Public Censorship of Art

An editorial by James William Pattison concerning the censorship of of September Morn.

All censors are obnoxious, as hated as the public headsmen. In England there is a censor of plays. He would not make the playwrights sore, but for his arbitrary and narrow point of view. Whatever else he is an educated man. In America we have men on the police force who have the oversight of pictures and are given absolute authority to act in any way their judgment dictates; that is, if they have any judgment at all. It is difficult to believe that the officer who descended upon poor little "A September Morning," and ordered her taken out of the photographer's window, for retirement to obscurity, acted thus purely from sense of duty. To be sure, we hear of policemen seeking notoreity, but, of course, nothing of this sort could possibly influence a Chicago policeman, whatever might happen in some other benighted city.

What then, is the picture, "A September Morning?" As we know it, it is a photographic reproduction of Paul Chabas' painting fromt he last Paris Salon. We see a charming young girl, still in her teens, who has ventured into the lake for an early dip. Not having quite considered the morning chill of the season, she stands in shallowed water and tries to protect herself from the air by folding hands and arms about her body. The attitude she takes almost precludes the possibility of calling the figure "nude," because so much covered and concealed. So coy and modest, so absolutely pure, so devoid of coquetry; why find fault with that which is faultless? Scarcely more than a child why accuse her of evil intentions? There is hardly a boy in the country who might not easily see his sister in a similar state, nor think evil of it.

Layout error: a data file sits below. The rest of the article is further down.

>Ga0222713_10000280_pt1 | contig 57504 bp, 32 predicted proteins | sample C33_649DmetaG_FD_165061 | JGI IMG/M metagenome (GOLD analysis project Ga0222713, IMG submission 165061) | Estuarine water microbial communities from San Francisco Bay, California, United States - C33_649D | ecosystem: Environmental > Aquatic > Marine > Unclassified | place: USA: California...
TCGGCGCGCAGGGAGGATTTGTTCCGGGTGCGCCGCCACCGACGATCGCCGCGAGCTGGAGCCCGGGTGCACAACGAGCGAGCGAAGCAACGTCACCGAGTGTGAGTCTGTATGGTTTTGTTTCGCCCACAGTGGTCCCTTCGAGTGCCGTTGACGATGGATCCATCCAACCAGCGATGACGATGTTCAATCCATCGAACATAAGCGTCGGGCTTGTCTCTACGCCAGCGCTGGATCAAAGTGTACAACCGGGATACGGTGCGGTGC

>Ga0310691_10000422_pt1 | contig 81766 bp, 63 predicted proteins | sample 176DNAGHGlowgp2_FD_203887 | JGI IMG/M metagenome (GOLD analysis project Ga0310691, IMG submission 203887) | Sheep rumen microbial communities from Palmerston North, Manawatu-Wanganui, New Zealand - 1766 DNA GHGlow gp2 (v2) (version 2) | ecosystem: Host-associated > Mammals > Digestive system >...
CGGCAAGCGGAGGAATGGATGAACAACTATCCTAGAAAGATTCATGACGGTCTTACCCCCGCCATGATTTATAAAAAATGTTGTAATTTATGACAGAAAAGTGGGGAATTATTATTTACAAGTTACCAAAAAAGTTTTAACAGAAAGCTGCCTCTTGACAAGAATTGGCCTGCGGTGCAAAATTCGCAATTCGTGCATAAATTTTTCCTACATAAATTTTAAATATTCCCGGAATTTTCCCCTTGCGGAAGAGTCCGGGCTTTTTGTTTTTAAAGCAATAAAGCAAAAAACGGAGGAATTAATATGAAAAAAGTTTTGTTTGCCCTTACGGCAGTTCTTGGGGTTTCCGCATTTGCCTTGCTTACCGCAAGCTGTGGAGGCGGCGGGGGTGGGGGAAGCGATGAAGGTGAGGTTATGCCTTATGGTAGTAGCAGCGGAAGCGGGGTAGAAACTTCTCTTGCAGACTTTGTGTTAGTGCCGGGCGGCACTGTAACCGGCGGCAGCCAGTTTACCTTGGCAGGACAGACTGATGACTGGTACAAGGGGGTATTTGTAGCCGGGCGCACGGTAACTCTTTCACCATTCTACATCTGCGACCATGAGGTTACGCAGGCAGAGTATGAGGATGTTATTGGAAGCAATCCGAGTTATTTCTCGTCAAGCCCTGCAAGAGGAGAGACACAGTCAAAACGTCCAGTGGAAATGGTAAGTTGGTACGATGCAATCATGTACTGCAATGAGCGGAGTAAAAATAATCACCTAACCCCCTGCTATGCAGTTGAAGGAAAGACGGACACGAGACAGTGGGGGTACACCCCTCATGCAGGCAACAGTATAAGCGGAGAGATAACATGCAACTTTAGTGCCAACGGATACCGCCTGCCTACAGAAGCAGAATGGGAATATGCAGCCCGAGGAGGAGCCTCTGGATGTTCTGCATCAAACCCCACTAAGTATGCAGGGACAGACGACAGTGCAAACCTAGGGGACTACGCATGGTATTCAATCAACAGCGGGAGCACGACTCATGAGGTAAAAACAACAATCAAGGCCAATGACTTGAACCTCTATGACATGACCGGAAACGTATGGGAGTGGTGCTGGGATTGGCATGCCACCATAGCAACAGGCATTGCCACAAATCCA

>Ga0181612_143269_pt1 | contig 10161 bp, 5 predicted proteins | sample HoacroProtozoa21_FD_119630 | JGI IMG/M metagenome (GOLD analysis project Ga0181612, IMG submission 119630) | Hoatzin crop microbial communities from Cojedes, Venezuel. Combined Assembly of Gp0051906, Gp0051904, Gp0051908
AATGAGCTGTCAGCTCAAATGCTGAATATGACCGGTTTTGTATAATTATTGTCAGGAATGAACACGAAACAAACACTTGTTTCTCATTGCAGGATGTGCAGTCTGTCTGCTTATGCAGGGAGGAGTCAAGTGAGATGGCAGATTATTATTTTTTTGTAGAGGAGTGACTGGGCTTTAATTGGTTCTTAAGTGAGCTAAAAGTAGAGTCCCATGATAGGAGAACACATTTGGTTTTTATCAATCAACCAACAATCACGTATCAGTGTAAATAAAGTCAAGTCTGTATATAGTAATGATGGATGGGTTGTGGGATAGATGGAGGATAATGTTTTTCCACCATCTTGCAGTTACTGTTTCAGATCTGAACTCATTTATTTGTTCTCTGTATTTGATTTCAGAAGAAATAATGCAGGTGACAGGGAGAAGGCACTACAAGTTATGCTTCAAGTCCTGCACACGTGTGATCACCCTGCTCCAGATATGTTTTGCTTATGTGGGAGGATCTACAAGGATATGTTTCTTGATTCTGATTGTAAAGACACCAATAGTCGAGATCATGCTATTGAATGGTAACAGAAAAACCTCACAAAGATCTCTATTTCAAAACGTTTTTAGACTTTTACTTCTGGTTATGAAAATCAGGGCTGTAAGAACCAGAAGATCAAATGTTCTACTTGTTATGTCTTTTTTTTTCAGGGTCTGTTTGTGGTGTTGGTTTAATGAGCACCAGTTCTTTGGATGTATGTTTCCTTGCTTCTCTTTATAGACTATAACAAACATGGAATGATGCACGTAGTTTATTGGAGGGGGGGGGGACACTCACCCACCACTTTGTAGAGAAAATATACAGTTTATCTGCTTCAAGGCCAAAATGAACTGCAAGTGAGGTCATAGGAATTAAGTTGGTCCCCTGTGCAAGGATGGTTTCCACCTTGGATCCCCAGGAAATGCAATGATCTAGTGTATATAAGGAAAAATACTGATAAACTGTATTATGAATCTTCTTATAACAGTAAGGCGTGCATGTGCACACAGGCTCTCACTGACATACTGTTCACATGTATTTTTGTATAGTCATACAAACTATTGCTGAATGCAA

His Honor, the Mayor, rules, that his support of the policeman's action was not because the picture is a nude, that he had no objections to its sale, but he did not think it should be displayed in a store window for children to see. While we comprehend His Honor's point of view, it may be that he is mistaken. All boys are alert to make merry over an unusual situation, and the assembled youngsters doubtless had their jokes. There certainly is nothing about the figure to excite merriment or any other feeling, so absolutely unconscious is the little lady. In a lifelong experience with boys and girls in the presence of nude figures, I have never known any harm coming to them because of familiarity with clean pictures, nude or other. A host of boys and girls, many of them young, have grown up in life classes, and gone out into the wide world. Many of them I knew well. Have these proved themselves to be good citizens? They are they salt of the earth and are doing magnificent educational work. I believe that boys and girls "find themselves" much more quickly when made familiar with the nude in art, and my own girls are destined to pass through this experience.